Storm Fear (1955)

On the run and in the snow ― a lethal combination for those caught in the violence of Storm Fear (1955).

As dramatic set-ups and frequently visited tropes go, the home invasion is as stable a staple as one might wish for, and was perfect for film noir.

There are many examples of home invasion film noirs, from Suddenly (1954), in which Frank Sinatra plays an assassin intent on killing the US President; all the way back to the slightly more conventional The Petrified Forest (1936)

Probably the most famous example of this style of story from the classic film noir period is Key Largo (1948) ― and many of these movies contain the same set-up ― gangsters on the run take over a family home or similar residence, thus creating perfect conditions to explore the inevitable culture clash that crime inspired in the bourgeois imagination.

The merits of this theme are obvious. As here in Storm Fear, a production will save a fortune on sets, which are restricted by acting out the drama largely in one place. Then there is the obvious cranked up fear which is going to result from desperate and anti-social characters despoiling the American Dream's greatest achievement ― the sweetness of home sweet home.

Jean Wallace and the sweetness of home sweet home in
Storm Fear (1955)

Dennis Weaver in Storm Fear (1955)

Lee Grant, Steven Hill and Cornel Wilde in the thick of Storm Fear (1955)

Dan Duryea in Storm Fear (1955)

It has also been quite normal down the years to have the crooks coming between a married couple who are already having difficulties ― again a feature of Storm Fear ― and most commonly of all, as in Key Largo and as in Storm Fear, the invaders are on the run after a heist ― suggesting a decent area of crossover between the heist movie, and the crooks on the run home invasion style.

Cornel Wilde is shirts off for action in Storm Fear (1955)

An artform in its own right, still popular to this day, the home invasion noir, maybe most hideously suggested in later years by Straw Dogs (1971), can be found as a regular theme ― Sorry, Wrong Number (1948); The Night Holds Terror (1955); He Ran All The Way (1951); Dial M For Murder (1954); The Desperate Hours (1955); Count The Hours (1953); Blind Alley (1939); The Bat (1959) ― although it is obvious that the subgenre has roots deeper still than this when considering the 1909 silent short film by DW Griffiths, The Lonely Villa.

Lee Grant dancing it up and drinking it down in Storm Fear (1955)

As with other great tropes, the theme is extendable and can be partially employed. There are in fact other home take-overs throughout the film noir cycle, and for example, there is a slight parallel to be found with the younger and attractive woman living remotely with the embittered older man ― an artist in fact in Storm Fear and also an artist in The Woman on the Beach, in which the beautiful Joan Bennet has a barren and hermit-like life in the wild imposed upon her by a moody artist.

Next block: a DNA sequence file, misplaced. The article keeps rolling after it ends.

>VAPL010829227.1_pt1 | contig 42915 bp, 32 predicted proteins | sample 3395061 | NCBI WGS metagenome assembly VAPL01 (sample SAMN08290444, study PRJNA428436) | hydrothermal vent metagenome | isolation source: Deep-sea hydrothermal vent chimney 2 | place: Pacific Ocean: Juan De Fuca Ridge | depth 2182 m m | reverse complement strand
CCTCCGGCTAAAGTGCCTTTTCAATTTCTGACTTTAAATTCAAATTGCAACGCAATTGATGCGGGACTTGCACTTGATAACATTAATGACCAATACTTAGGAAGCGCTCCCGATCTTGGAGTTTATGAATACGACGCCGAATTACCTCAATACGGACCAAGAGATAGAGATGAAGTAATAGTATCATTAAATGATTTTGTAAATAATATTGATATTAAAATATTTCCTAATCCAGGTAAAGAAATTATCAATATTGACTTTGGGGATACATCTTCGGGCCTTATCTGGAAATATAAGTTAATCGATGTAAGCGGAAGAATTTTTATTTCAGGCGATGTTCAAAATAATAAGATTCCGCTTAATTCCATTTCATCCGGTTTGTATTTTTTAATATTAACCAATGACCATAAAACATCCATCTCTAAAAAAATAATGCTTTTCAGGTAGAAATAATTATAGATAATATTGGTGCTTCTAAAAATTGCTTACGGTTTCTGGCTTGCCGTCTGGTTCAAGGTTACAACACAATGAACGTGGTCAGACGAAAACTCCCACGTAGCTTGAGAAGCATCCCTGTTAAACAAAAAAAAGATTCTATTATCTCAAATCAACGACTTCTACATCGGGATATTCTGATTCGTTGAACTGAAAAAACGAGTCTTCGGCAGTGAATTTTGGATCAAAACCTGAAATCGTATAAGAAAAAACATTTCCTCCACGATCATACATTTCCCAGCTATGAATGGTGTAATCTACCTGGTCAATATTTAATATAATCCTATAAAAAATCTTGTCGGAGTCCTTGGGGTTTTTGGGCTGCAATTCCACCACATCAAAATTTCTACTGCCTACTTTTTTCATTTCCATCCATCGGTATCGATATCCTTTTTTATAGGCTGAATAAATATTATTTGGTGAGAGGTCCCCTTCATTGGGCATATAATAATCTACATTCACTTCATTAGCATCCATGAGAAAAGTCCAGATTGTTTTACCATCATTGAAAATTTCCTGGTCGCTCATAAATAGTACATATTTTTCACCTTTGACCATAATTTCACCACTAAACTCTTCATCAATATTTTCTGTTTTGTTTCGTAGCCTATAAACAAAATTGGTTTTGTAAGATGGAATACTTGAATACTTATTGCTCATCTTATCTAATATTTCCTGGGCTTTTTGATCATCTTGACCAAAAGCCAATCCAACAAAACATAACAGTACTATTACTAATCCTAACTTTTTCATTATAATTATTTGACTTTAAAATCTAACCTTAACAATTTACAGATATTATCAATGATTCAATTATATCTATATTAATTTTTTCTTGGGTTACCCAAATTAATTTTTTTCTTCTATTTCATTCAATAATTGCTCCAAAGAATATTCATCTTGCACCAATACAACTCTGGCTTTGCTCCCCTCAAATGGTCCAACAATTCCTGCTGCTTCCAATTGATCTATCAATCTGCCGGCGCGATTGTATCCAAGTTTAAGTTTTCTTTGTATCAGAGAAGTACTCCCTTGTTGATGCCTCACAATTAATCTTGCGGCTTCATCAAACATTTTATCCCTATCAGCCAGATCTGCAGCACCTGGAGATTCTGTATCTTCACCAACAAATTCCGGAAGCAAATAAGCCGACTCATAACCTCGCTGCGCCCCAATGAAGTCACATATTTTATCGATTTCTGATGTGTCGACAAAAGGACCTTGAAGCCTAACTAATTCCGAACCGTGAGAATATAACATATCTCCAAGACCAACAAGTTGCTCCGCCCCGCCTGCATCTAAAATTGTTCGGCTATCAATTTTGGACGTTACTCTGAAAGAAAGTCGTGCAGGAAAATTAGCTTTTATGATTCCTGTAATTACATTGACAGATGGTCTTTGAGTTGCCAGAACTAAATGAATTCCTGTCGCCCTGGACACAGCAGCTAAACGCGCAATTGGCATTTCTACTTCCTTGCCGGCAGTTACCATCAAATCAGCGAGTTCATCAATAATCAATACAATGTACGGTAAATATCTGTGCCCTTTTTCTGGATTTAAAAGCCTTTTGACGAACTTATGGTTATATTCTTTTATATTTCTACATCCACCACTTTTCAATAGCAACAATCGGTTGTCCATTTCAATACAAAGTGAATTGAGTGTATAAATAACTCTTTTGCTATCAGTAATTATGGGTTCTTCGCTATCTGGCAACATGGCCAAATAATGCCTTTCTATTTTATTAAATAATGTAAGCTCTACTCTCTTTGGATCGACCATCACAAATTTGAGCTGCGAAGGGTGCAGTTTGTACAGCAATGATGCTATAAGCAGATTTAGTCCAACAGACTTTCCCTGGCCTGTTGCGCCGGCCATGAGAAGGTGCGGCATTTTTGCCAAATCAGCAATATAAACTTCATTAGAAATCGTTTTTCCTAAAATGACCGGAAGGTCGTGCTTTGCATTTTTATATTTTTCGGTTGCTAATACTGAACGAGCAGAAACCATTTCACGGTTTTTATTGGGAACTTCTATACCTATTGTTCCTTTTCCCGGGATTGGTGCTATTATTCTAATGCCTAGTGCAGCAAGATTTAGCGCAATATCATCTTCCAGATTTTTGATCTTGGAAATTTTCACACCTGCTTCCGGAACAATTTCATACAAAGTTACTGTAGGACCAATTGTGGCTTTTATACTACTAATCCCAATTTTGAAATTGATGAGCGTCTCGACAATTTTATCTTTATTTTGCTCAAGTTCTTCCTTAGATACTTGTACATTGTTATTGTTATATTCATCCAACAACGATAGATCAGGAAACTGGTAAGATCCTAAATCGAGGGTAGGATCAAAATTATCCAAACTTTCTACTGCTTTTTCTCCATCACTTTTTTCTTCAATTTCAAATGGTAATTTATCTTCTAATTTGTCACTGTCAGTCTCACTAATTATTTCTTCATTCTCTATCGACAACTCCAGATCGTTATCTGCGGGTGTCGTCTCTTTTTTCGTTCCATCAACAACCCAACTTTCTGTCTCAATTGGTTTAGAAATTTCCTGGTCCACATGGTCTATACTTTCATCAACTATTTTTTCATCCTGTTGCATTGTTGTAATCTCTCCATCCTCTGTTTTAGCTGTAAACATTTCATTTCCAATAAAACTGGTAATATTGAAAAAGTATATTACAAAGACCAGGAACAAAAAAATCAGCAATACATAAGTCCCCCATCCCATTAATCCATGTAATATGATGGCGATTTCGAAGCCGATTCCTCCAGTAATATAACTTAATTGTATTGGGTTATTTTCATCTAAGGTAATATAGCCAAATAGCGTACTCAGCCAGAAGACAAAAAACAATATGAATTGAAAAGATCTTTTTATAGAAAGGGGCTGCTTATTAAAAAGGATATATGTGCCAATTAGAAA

Dan Duryea as the tortured writer weak husband type in
Storm Fear (1955)

Simultaneous action and reaction in Storm Fear (1955)

Home invasion film noir provided the audiences with multiple opportunities for action, especially with the widened camera angles of the new lenses brought in in the 1950s. Four characters can easily inhabit one camera set-up in a movie like Storm Fear (1955), providing action and reaction in spades. 

Cornel Wilde and Jean Wallace - shirtless masculinity in Storm Fear (1955)

A common noir theme in the masculine middle ages of the classic film noir cycle, is the weak male versus the assertive and usually criminal male. What's interesting is that neither are entirely or completely desirable.

In Storm Fear (1955) Dan Duryea plays an unusually weakened  male lead role, as a writer husband who is safe and predictable in one sense, but in another sense, somewhat indecisive and less than attractive when faced with the prospect of saving his family.

Cornel Wilde, also the director, plays the bad side of masculinity, here as a criminal on the run. What film noir often shows us is that the women, despite themselves cannot help but fall for the immoral men of action, sometimes fighting so hard against themselves and the desire of the male, that consent becomes a difficult issue to pin down. 

Cornel Wilde and Jean Wallace; struggles with consent in
Storm Fear (1955)

Another popular home invasion film noir from the era is Cry Terror (1958) which also features the threatening of a child. There is something quite visceral for the viewer and possibly quite enjoyable for the film-makers about holding a gun to a kid's head.

Dan Duryea, solid inaction in Storm Fear (1955)

Enjoyable as the home invasion is in Storm Fear, the action heats up as the weather chills on down, and the villains and their hostages take to the snow. The closing scenes of Storm Fear, shot in Sun Valley in Idaho, are tough going, hard-trekking, bleak and cruel. The effect is worth the effort that clearly went in to capturing these snowy scenes, which are bleak and beautiful, and comprised of action as bitter as the weather itself.

A villains' trek in Idaho snow in Storm Fear (1955)

Lee Grant meets a cruel fate in Storm Fear (1955)

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